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Kat’s Blog: TN Man Avoids Registry for Second Time

A Tennessee man accused of sexual offenses for the second time, has once again avoided the registry.

In 2004, ______ was accused of allegedly molesting a 15 yr. old that had been hired to babysit his children. ______ denied molesting the girl but stated he pleaded guilty to a charge of reckless aggravated assault and a misdemeanor, to spare his family (he is the father of 3) and because his attorney at that time had advised him it was in his best interest. He was sentenced to 3 yrs. probation which was later reduced to less than 1 yr. and was not required to register as a “sex offender”.

In 2015 ______ was again accused, this time the accuser was a 14 yr old girl, the charges are rape, statutory rape by an authority figure and especially aggravated sexual exploitation of a minor.

The accusers are not named in the news account, even though the current accuser is now 18.

Here’s a snippet of the news account from The Knoxville New Sentinel 9/24/19:

 “After nearly five days of testimony last week, a Knox County jury of nine men and three women was set to hear closing arguments in the case Tuesday.”  The article goes on to state “Jurors were not allowed to hear about similar charges ______ faced in 2004 for allegedly molesting a 15-year old girl he had hired to babysit his children.”     

This article made the front page of the newspaper. The story as written gives enough details of the 2004 charges and court case proceedings that anyone on the jury reading the morning paper now knows all they may think they need to know about the man’s prior conviction and to form negative thoughts about Mr. ______ that could affect his current case.

The fate of Mr. ______ rested in the hands of 12 jurors who weren’t supposed to know anything of his past offenses so that they could decide his fate based only on the current facts before them.

Under the circumstances, I didn’t think Mr. ______ stood a chance, I figured his past offense information would somehow make its way to the jury and he’d be found guilty, this time he’d surely end up on the registry.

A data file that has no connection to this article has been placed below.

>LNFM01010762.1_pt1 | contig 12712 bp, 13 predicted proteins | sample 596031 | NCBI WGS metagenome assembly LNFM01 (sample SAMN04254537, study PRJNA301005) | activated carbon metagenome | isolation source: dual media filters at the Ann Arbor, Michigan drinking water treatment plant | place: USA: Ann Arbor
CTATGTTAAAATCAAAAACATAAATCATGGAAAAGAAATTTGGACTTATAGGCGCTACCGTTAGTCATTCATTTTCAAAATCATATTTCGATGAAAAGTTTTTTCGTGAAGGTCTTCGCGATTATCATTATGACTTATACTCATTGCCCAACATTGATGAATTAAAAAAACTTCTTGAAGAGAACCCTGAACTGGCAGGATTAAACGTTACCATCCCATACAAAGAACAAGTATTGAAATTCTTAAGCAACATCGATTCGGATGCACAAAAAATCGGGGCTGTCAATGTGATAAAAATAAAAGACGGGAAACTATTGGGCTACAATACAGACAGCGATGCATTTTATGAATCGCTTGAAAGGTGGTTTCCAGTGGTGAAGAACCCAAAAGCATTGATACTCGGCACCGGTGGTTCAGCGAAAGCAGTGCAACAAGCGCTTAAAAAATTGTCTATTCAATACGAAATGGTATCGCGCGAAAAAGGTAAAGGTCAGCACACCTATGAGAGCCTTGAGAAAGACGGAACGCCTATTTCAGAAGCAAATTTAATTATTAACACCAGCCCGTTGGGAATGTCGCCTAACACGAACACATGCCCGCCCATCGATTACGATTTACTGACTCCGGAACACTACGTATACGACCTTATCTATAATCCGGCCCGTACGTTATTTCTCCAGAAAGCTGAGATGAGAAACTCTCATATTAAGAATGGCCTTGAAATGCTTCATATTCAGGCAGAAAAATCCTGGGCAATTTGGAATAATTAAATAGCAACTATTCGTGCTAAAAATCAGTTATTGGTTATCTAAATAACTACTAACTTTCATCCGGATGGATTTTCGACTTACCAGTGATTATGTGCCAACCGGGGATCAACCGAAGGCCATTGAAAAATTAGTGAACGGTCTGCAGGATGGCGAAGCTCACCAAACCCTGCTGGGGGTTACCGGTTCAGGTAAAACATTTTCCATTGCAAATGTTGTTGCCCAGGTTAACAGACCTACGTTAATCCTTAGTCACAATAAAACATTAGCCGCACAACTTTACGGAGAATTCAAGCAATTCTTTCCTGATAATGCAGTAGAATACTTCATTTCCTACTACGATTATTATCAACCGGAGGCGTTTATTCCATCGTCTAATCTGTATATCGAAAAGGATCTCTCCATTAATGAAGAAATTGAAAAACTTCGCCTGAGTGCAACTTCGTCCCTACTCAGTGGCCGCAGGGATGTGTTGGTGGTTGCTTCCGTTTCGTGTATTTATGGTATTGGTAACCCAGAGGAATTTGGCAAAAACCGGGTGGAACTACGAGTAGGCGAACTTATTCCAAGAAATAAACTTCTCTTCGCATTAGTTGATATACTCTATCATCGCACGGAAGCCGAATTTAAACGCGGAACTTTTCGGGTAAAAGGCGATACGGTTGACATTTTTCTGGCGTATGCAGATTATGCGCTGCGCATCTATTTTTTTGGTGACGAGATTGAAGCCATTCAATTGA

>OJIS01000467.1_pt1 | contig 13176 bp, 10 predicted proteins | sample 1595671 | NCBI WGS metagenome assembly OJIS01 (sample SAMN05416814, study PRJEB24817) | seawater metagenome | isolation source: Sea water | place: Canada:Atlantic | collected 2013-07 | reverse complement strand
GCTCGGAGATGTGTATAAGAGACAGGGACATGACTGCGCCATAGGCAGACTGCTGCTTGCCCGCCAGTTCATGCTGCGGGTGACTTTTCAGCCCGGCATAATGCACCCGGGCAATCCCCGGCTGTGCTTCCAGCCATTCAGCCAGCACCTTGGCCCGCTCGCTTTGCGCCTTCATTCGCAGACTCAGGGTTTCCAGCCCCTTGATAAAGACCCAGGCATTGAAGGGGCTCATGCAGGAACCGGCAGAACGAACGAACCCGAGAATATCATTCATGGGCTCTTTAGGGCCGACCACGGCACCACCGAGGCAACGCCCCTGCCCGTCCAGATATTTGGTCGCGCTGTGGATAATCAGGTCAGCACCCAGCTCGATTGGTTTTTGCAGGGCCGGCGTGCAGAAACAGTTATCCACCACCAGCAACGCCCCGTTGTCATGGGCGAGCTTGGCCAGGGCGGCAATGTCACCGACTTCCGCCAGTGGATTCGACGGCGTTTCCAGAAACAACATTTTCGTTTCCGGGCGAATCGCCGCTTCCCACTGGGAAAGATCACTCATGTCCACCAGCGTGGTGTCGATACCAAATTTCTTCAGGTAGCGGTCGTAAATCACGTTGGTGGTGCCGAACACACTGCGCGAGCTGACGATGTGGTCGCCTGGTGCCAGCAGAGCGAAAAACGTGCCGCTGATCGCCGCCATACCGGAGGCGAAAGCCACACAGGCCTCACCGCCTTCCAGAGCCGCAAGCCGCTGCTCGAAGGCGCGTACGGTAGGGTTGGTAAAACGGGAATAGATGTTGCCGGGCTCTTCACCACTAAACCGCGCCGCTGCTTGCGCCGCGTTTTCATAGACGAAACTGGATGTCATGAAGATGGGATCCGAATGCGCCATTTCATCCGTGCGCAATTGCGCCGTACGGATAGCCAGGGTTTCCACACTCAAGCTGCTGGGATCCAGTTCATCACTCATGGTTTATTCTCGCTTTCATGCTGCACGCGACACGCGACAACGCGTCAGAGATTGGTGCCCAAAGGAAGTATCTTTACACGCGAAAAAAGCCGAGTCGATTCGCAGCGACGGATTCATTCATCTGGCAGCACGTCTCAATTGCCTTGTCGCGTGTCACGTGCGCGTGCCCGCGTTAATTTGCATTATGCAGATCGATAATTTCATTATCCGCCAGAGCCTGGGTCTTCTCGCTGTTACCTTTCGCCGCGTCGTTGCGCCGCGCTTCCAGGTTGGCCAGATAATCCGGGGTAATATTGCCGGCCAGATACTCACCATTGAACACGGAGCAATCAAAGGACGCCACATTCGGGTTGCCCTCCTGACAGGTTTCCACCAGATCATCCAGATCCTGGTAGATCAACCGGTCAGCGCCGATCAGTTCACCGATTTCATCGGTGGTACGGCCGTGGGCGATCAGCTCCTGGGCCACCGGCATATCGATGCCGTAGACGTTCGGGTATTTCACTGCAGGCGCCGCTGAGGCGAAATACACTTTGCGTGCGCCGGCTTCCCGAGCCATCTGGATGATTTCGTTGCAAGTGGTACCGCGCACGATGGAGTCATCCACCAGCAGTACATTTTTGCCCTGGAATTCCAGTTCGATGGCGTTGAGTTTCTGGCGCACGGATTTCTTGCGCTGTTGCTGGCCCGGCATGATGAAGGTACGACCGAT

But today there was a strange turn of events.

 A mistrial was declared after the jurors reached an impasse. After 8 hours and two days of deliberation, the jury was hopelessly deadlocked.  

The prosecutor’s case hinged mostly on the accuser’s testimony, which according to the defense attorney, had inconsistencies and seemed to expand and become more elaborate during cross-examination.  

The defense attorney questioned whether authorities were pressured to pursue charges despite a lack of evidence. (The accuser had first disclosed the alleged abuse to a family friend who is employed with the Knox County District Attorney’s office.)

Twice accused. Twice set free. Twice avoided the registry.

Sept. 28 2019 update: Prosecutors are pursuing a new trial, a status hearing is set for Nov. 1.

 

Join the discussion

  1. Tim in WI

    Official Actions require necessarily privacy loss by the complainant. Prosecution must be public for all parties involved. Secret Courts were forbidden under our constitution. Fairness requires the rights of the accused to PUBLICLY confront those who bears witness against his character. Victim’s Advocates had successfully overcome that fact of necessary process by limiting the access to ‘ sealed case’s DEPT information released to provide anonymity via non disclosure. Victims advocates both desire both freedom from public scrutiny in complaints about others AND freedom from the process necessary and sufficient to provide final resolution of conflict. I can find no constitutional clause regarding right to anonymity from the whole truth.

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